Col. Frank J. Hecker House (1891), 5510 Woodward, designed by Louis Kamper after Château de Chenonceaux.

The French-American architect Paul Philippe Cret designed the Detroit Institute of Arts which includes a 1,150 seat theatre in the Detroit's Cultural Center Historic District. Cret was educated at the École des Beaux-Arts in Lyon then in Paris, and came to the United States in 1903 to teach at the University of Pennsylvania. Cret was also the architect of the Folger Shakespeare Library in Washington, D.C. Michael Graves designed the 2007 renovation and expansion of the Detroit Institute of Arts with its exterior covered in white marble. Harley, Ellington and Day designed the marble Neoclassical Horace Rackham Education Memorial Building (1941) also within the Cultural Center Historic District.

French Gothic styled St. Paul Catholic Church (1899) in Grosse Pointe is among Metro Detroit's many historic churches.

The Detroit area is home to light houses,[53] yacht clubs, and many unique monuments.[45] Examples include the Grosse Pointe Yacht Club (1929) and the Beaux-Arts Hurlbut Memorial Gate (1894) at Waterworks Park.[54] The Detroit Historical Society has compiled an incomplete list with more than 122 public sculptures and monuments just near the downtown area,[46] while Detroit1701 lists many additional downtown monuments.[55] Architects such as Cass Gilbert who designed the United States Supreme Court in Washington, D.C. also designed the marble Detroit Public Library (1921) in the Cultural Center Historic District and Belle Isle's exquisite marble James Scott Memorial Fountain.[56] Frederick Olmsted, landscape architect of New York City's Central Park, designed Detroit's 982-acre (3.97 km2) Belle Isle park. Marshall Fredericks' sculptures, which include the Spirit of Detroit, may be seen throughout the metropolitan area.[57] Sculptor Corrado Parducci's work adorns many notable Metro Detroit buildings such as the Meadowbrook Hall mansion, the Guardian Building, the Buhl Building (1925), the Penobscot Building, the Fisher Building and the David Stott Building.

Metro Detroit's many architecturally significant landmarks extend beyond the city and include the French Gothic St. Paul on the Lake Catholic Church (1899) by Harry J. Rill in Grosse Pointe Farms, Kirk in the Hills Presbyterian (1958) in Bloomfield Hills by Wirt C. Rowland, and Christ Church Cranbrook (1928) by Bertram Goodhue in Bloomfield Hills.[6]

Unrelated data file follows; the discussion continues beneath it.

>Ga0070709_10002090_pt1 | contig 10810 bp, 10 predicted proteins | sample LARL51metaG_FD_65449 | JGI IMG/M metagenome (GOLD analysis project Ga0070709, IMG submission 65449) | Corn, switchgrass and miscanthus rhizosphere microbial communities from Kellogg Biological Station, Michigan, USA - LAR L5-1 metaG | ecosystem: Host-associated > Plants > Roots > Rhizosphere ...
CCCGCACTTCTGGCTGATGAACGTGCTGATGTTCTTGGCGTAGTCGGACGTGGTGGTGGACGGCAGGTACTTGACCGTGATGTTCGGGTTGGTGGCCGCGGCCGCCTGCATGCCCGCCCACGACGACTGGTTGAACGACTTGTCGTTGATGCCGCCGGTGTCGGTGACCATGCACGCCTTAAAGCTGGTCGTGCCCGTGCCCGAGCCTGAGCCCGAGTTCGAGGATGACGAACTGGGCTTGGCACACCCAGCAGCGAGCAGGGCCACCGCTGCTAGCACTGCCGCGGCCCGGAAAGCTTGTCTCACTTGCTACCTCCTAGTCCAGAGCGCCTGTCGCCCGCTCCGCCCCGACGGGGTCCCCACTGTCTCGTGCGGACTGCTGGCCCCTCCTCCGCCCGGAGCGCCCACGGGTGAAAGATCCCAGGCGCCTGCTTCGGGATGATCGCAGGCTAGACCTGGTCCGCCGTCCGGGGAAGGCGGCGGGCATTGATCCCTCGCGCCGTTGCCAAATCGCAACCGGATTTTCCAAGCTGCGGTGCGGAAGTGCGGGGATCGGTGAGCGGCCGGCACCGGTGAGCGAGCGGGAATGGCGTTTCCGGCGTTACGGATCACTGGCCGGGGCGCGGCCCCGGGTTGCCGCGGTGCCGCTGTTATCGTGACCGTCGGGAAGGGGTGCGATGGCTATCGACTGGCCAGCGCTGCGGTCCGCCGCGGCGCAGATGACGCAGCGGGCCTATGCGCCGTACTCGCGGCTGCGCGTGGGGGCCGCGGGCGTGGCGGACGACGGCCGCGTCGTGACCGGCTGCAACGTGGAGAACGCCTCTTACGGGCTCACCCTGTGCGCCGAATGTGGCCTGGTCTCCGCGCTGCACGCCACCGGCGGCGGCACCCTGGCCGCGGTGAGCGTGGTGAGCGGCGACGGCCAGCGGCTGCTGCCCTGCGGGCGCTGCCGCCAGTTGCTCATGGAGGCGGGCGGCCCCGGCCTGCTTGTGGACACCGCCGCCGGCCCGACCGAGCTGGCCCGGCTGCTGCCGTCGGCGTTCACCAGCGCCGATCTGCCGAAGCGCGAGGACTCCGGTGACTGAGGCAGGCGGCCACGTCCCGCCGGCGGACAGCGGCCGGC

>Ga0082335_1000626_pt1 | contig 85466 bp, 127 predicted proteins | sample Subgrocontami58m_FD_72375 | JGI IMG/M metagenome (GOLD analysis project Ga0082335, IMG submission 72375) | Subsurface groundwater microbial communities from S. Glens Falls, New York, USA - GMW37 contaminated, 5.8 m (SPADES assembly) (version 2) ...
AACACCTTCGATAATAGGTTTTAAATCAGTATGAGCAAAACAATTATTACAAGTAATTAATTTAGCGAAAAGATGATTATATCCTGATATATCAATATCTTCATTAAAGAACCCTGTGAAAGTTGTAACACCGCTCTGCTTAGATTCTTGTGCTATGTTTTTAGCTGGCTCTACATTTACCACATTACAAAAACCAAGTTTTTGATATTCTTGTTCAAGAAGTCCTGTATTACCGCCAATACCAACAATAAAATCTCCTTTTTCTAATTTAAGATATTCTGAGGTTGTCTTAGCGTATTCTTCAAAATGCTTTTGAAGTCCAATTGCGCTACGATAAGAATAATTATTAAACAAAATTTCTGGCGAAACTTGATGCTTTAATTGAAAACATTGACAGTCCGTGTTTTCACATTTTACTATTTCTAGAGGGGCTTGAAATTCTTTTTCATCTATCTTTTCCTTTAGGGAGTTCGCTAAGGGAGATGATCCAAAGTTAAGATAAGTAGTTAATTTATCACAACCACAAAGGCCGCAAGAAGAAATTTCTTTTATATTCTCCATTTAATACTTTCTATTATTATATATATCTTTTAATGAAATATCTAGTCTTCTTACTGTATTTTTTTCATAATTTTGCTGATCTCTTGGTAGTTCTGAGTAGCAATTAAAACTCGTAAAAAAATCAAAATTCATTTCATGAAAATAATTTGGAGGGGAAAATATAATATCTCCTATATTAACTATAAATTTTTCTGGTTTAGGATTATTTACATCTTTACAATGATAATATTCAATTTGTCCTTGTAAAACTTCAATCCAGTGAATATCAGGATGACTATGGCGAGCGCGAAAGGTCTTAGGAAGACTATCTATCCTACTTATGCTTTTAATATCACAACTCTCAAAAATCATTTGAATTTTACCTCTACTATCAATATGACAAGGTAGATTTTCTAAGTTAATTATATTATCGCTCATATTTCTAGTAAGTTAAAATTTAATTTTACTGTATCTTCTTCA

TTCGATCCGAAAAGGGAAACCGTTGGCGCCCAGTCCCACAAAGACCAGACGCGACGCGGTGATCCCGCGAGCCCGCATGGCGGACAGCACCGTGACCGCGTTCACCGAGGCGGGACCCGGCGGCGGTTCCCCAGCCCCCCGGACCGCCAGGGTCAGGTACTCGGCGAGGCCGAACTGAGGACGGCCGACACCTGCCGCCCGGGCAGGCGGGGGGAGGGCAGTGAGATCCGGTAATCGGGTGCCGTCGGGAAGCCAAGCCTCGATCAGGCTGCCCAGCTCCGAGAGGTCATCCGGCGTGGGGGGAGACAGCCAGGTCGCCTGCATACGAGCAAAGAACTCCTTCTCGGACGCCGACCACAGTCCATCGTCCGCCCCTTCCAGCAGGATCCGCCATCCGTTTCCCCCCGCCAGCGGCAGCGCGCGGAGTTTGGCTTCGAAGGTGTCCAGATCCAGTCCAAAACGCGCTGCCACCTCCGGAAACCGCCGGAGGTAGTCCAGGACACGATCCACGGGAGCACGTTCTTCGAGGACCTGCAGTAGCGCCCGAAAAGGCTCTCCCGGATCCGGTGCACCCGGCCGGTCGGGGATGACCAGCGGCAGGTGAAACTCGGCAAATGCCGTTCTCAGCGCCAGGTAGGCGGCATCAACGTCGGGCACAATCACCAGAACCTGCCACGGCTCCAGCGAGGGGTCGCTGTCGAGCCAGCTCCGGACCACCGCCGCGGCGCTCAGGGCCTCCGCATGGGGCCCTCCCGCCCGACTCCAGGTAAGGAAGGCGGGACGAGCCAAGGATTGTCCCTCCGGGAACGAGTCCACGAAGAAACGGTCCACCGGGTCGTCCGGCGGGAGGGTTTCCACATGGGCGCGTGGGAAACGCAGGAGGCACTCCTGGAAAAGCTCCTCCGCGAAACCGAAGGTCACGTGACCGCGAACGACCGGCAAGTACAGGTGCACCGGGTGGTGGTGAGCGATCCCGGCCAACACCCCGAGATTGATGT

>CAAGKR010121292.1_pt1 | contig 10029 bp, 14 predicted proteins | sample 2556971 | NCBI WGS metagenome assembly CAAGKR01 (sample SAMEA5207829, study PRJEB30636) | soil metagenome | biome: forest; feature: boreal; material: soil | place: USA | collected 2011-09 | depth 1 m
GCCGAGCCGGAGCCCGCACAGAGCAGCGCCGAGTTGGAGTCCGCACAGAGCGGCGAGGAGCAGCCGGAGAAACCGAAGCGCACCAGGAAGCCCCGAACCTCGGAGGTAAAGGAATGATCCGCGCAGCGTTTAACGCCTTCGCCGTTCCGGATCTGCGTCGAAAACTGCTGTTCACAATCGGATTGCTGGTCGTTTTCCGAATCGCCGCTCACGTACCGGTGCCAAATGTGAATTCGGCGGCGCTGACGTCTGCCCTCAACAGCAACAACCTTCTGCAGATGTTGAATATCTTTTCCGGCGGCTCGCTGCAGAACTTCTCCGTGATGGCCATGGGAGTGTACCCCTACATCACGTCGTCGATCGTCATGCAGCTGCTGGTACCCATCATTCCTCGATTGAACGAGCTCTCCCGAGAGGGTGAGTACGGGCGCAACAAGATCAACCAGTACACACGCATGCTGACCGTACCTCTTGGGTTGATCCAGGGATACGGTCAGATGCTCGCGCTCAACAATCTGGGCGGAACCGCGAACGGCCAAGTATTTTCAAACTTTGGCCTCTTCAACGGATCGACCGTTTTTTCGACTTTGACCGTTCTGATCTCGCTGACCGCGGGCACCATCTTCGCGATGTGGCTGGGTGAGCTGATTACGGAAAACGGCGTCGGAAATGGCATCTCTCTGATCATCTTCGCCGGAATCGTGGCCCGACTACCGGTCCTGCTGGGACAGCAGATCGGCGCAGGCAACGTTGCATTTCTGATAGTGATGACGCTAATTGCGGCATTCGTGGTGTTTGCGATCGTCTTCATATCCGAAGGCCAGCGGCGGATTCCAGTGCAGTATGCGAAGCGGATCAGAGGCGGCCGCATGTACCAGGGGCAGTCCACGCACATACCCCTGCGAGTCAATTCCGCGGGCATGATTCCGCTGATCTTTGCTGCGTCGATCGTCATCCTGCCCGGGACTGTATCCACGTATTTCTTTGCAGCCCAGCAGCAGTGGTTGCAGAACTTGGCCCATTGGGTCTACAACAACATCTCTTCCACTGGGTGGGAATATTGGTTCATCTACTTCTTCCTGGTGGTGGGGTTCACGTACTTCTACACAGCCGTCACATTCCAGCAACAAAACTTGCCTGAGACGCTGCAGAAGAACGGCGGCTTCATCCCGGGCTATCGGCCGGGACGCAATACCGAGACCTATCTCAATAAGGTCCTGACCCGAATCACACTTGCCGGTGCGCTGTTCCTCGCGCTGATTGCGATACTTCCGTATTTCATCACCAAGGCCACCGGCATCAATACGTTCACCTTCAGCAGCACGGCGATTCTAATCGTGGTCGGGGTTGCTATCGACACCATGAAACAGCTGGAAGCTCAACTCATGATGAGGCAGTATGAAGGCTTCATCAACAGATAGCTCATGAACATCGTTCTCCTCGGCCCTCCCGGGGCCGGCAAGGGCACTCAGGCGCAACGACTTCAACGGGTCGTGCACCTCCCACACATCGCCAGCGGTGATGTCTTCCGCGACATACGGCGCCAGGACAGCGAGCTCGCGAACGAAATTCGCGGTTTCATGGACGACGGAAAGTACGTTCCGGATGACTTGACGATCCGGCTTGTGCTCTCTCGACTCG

Eliel Saarinen was the architect for the Cranbrook Educational Community in the Metro Detroit suburb of Bloomfield Hills.[6] Eliel's son, the famed modernist Eero Saarinen, designed a complex of buildings in the suburb of Warren, Michigan for General Motors known as the GM Technical Center.[6] Sculptor Carl Milles' numerous works in Metro Detroit include those at Cranbrook Educational Community in Bloomfield Hills, Michigan such as Mermaids & Tritons Fountain (1930), Sven Hedin on a Camel (1932), Jonah and the Whale Fountain (1932), Orpheus Fountain (1936), and the Spirit of Transportation (1952) at the Detroit Civic Center.[58]

Residential architecture[edit]

Tudor revival style mansion of Charles T. Fisher, president of Fisher Body corporation in Detroit's Boston-Edison Historic District designed by architect George Mason.[59]
The Park Avenue Historic District contains various renovations. Originally designed by Albert Kahn, developers converted the Kales Building into a residential high-rise with retail in 2004.

Downtown and New Center areas contain high-rise buildings, while the majority of the surrounding city consists of low-rise structures and single-family homes. The city's neighborhoods constructed prior to World War II feature the architecture of the times with wood frame and brick houses, larger brick homes in middle-class neighborhoods, and ornate mansions throughout the city's many historic districts and nearby suburbs such as Grosse Pointe. The oldest city neighborhoods are along the Woodward and Jefferson corridors, while newer city neighborhoods are found in the west and northeast.

High-rise residential buildings are found in neighborhoods along the International Riverfront and East Jefferson Avenue residential area extending toward Grosse Pointe and the Palmer Park neighborhood West of Woodward on the city's North end. Ludwig Mies van der Rohe designed a residential development for Detroit's East side Lafayette Park (1958–1965), including three high-rise residential buildings and over 200 townhouses. A successful 78-acre (320,000 m2) urban renewal project, this development is the largest concentration of buildings designed by Mies van der Rohe in the world.[60] Lafayette Park is near the architecturally significant St. Joseph's Catholic Church and the Eastern Market Historic District. The East side contains many architecturally distinctive homes such as those in the Indian Village and East Jefferson Avenue.